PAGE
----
As I write this, a team of engineers and scientists will be nervously watching the clock (in fact they are probably in their beds not sleeping). They are waiting for the time when the Mars Orbiter Mission (or MOM) will fire its thrusters and start a gravitational pas-de-deux with Mars.
These engineers and scientists are not sat in Huston, but in Bangalore and represent India’s first attempt at reaching the red planet. If they succeed they will become only the fourth space agency, after NASA, the Soviets and ESA, to achieve such a feat.
Mostly the MOM spacecraft is a technology mission, designed to test the systems and space engineering of the craft as well as the technology the Indians have developed to complete it.
It has, however, carried a few scientific instruments mostly to investigate Mars’s atmosphere. One key scientific target of MOM, is to search for the signal of methane in Mars atmosphere—a potential sign of life hiding somewhere on the planet.
A potential ‘whiff’ of methane in the atmosphere of Mars was first detected in 2004, by the ESA Mars Express mission. But counter to these observation, as MOM took off in November 2013, was the fact that just months before the Curiosity rover had looked for methane and did not find any. So there’s fantastic potential that any observations from MOM will really add to this debate.
The project has not been without controversy, and has sparked debate as to how a country racked with poverty, can afford to send missions to space. Not only is it expensive sending spacecraft to Mars, but also very risky—as the Chinese, Japanese and NASA space agencies have found to their cost.
Having said that, NASA has learnt from its difficulties with other Mars missions, and made the insertion of MAVEN into the gravitational well of Mars look ‘old hat’.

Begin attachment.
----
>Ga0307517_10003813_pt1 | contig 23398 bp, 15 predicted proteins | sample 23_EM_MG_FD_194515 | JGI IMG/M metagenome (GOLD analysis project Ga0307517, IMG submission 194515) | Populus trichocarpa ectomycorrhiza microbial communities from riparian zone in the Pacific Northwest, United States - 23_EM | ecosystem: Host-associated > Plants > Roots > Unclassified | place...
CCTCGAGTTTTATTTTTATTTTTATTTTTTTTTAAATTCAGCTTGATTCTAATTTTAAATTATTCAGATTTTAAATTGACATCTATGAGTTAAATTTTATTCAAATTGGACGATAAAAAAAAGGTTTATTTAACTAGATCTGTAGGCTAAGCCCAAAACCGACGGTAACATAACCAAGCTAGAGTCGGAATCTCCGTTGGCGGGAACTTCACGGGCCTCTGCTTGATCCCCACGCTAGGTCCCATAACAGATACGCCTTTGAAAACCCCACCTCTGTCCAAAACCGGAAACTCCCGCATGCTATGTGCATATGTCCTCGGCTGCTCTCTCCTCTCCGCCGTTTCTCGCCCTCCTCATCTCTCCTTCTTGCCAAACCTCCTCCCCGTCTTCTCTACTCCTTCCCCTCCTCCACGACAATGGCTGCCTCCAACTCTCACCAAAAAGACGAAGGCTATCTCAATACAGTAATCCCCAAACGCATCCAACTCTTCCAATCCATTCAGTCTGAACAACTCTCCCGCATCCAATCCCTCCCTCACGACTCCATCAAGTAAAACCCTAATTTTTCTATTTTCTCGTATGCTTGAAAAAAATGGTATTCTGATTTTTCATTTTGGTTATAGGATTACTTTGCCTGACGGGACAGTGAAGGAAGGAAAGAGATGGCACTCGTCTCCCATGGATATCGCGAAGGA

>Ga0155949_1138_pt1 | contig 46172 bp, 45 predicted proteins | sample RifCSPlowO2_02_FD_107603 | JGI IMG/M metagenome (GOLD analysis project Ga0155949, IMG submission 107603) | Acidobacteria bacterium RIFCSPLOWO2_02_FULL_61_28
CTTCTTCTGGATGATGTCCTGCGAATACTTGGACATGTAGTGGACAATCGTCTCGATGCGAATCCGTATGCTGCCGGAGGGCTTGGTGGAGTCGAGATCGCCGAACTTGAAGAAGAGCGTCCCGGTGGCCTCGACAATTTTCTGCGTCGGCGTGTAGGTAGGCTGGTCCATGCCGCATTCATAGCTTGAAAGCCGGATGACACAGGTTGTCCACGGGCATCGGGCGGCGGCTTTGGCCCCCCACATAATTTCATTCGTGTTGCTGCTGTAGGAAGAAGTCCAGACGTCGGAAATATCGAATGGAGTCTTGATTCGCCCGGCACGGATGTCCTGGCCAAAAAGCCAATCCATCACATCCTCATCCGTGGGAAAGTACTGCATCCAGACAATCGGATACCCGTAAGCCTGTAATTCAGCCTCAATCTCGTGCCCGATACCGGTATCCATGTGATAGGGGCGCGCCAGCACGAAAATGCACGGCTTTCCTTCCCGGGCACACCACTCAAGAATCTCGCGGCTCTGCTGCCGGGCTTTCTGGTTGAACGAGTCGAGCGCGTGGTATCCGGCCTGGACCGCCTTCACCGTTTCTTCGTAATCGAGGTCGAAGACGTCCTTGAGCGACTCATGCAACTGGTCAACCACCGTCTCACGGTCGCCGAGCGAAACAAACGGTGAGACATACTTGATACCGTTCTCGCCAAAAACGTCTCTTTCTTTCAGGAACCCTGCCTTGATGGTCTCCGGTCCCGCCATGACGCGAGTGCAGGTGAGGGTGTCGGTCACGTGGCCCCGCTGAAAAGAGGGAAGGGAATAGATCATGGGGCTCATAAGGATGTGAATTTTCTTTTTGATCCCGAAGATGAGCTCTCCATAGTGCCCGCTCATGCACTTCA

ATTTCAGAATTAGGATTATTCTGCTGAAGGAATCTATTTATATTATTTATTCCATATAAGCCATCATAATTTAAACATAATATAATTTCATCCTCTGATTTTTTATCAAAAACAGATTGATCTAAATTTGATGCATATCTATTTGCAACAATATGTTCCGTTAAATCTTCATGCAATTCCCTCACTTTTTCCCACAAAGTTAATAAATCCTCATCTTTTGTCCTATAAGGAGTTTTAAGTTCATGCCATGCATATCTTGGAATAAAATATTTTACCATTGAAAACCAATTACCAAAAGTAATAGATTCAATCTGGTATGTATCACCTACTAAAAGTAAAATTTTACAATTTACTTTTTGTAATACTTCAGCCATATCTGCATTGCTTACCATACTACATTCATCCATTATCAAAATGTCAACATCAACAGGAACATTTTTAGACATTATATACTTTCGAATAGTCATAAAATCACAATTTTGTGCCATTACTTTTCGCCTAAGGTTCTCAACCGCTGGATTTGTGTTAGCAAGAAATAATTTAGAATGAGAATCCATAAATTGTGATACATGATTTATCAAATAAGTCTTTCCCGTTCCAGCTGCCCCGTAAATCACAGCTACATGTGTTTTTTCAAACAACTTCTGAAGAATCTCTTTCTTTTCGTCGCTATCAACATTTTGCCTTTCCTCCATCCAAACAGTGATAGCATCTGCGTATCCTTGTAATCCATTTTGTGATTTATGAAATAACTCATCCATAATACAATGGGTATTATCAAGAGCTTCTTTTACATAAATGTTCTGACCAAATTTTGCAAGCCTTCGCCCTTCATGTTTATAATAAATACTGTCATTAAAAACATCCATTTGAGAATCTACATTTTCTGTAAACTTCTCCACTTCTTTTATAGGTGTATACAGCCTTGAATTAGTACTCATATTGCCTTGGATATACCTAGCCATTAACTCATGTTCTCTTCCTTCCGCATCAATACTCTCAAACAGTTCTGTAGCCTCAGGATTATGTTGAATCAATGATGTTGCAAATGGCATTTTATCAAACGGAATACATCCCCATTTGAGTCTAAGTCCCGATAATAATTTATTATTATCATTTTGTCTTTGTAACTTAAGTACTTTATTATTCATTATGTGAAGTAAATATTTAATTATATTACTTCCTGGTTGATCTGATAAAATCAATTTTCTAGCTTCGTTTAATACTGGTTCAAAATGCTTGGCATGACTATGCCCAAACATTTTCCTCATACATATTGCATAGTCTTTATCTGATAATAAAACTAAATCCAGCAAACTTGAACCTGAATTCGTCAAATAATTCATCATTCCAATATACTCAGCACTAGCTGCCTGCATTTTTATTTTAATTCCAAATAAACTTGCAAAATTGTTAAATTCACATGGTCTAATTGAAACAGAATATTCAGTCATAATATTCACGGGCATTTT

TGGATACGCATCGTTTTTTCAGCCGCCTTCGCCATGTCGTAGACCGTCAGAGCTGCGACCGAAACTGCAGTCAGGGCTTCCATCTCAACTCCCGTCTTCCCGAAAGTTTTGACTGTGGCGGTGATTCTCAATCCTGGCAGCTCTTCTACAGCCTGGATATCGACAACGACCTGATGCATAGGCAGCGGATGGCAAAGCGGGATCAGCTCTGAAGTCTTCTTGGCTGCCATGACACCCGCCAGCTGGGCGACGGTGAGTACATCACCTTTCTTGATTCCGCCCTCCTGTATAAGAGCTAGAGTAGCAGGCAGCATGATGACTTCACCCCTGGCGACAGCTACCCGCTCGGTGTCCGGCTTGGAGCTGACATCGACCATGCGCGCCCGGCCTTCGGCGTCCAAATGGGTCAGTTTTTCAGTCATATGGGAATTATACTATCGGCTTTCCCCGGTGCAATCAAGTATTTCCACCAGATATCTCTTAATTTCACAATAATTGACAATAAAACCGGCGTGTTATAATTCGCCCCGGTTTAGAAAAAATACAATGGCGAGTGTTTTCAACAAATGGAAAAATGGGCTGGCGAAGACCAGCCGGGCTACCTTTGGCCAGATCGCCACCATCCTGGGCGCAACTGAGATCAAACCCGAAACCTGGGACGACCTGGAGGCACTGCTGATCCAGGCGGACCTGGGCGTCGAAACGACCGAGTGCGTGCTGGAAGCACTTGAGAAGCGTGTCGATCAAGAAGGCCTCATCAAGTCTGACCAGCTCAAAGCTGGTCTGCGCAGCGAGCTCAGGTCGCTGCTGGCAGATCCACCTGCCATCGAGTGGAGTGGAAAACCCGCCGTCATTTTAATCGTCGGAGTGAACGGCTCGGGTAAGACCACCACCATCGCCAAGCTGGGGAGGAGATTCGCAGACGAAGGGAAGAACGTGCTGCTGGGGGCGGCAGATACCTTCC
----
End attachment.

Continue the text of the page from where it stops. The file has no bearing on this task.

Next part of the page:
Arriving at Mars orbit on Sunday, MAVEN’s (which is a rather forced acronym standing for Mars Atmosphere and Volatile EvolutioN) scientific goals will focus almost entirely on the red planet’s atmosphere. One of the questions it is hoping to answer is ‘Has all of Mars’ water escaped to space?’
Water on Mars is an on-going issue – we now have planet-wide images of Mars showing, what seem to be, water cut features. On top of this the rovers on the ground are picking up evidence for minerals that (from our current understanding), could only have been formed through some interaction with water.
Evidence is mounting that it is not trapped underground, with the results from the ground penetrating radars carried by the Mars Express and NASA’s Mars Global Surveyor. Hence, the next ‘sink’ of the water to be investigated is space itself—and that’s the job MAVEN has turned up to do.
So fingers crossed for a couple of hours’ time, when MOM tries to wriggle into orbit. You can watch the live feed from the Indian Space Agency here. I hope that it makes it, and together with MAVEN can find another piece to the puzzle that is Mars’s geological history.
Helen Maynard-Casely is an instrument scientist at the Australian Nuclear Science and Technology Organisation. This article was originally published on The Conversation.